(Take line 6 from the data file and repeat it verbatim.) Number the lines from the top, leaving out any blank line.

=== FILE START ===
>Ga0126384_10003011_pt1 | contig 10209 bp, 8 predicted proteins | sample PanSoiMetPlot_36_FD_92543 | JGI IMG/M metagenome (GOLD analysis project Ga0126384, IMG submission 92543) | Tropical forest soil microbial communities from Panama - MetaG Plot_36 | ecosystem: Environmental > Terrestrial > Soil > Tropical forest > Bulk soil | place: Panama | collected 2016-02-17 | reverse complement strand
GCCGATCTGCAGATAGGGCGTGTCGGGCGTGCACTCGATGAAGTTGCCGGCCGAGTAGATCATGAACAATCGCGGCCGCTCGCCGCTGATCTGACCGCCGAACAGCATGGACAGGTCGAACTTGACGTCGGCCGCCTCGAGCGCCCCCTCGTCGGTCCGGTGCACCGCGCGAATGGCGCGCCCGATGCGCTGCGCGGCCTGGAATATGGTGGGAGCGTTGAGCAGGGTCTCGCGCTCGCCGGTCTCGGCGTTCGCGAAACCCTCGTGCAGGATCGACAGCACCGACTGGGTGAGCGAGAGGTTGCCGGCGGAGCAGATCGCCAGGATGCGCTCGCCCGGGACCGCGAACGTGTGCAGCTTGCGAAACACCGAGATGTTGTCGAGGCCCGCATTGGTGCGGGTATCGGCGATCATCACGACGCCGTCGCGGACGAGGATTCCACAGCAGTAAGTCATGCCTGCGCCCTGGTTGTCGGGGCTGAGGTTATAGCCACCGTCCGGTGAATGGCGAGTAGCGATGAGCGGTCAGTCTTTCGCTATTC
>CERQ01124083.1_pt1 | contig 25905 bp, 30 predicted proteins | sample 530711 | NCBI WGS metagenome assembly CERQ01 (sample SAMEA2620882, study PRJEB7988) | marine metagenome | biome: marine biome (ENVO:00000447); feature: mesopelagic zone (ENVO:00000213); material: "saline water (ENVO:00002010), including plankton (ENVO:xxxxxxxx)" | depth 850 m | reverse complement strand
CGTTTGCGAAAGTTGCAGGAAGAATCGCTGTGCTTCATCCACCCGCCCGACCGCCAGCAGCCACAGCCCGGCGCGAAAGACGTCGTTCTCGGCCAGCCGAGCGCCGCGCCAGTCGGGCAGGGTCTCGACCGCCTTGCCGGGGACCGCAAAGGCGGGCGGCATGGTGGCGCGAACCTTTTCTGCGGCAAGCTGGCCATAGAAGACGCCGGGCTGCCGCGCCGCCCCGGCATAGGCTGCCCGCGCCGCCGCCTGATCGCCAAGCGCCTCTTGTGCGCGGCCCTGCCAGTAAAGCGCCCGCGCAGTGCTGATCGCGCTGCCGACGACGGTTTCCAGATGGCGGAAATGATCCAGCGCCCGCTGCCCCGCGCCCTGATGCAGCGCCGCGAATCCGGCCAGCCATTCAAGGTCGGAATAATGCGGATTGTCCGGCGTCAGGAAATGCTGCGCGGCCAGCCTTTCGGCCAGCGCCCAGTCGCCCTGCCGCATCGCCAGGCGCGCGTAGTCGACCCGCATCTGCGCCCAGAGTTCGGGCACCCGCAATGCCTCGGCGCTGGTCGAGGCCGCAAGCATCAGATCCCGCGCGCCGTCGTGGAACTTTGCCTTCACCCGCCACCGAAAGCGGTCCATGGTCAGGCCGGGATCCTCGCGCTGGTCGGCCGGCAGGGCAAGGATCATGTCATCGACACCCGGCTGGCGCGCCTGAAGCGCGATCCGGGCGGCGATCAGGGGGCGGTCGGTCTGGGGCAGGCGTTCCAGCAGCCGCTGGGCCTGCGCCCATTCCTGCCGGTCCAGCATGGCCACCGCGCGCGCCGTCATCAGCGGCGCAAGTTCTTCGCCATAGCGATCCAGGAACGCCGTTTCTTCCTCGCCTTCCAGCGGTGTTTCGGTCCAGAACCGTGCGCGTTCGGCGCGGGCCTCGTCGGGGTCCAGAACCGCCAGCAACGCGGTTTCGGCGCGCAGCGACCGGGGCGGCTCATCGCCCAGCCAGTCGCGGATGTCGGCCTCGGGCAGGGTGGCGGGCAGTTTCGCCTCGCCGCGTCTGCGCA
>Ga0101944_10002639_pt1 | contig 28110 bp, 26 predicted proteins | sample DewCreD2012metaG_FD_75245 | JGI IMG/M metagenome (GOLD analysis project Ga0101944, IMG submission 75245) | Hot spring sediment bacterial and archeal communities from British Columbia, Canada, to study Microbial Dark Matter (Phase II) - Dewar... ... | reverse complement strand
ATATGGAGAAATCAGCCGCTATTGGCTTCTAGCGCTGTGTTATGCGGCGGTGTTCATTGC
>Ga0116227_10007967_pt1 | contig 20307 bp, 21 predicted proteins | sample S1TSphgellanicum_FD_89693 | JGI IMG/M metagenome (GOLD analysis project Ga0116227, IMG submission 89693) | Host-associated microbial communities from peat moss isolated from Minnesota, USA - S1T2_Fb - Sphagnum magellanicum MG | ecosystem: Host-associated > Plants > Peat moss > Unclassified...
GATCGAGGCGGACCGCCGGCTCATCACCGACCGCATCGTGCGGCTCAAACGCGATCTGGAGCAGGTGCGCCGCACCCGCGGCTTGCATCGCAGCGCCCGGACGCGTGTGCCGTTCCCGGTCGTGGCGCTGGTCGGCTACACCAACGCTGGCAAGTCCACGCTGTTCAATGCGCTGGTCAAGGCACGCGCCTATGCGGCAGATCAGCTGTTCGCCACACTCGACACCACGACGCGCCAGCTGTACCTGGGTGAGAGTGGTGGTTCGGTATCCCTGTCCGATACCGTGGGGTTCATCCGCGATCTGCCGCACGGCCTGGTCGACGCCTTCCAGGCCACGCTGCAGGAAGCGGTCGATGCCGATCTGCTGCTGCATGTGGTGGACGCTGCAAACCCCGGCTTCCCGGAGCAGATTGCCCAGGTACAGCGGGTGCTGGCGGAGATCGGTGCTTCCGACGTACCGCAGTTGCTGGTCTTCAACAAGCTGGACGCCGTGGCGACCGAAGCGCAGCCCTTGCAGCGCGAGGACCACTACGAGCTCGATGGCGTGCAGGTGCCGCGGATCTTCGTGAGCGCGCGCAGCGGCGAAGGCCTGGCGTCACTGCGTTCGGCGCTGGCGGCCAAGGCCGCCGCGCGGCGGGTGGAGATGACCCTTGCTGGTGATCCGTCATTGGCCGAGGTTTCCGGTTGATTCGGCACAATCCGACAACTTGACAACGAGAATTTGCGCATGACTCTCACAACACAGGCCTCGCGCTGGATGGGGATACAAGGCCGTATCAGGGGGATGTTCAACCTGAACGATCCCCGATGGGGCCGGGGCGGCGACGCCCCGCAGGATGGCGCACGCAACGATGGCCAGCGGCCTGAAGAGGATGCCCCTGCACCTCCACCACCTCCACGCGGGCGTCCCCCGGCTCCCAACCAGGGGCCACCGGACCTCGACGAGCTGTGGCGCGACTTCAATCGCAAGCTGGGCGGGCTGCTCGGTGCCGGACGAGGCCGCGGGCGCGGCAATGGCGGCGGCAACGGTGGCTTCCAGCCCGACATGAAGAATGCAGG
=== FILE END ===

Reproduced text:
ATATGGAGAAATCAGCCGCTATTGGCTTCTAGCGCTGTGTTATGCGGCGGTGTTCATTGC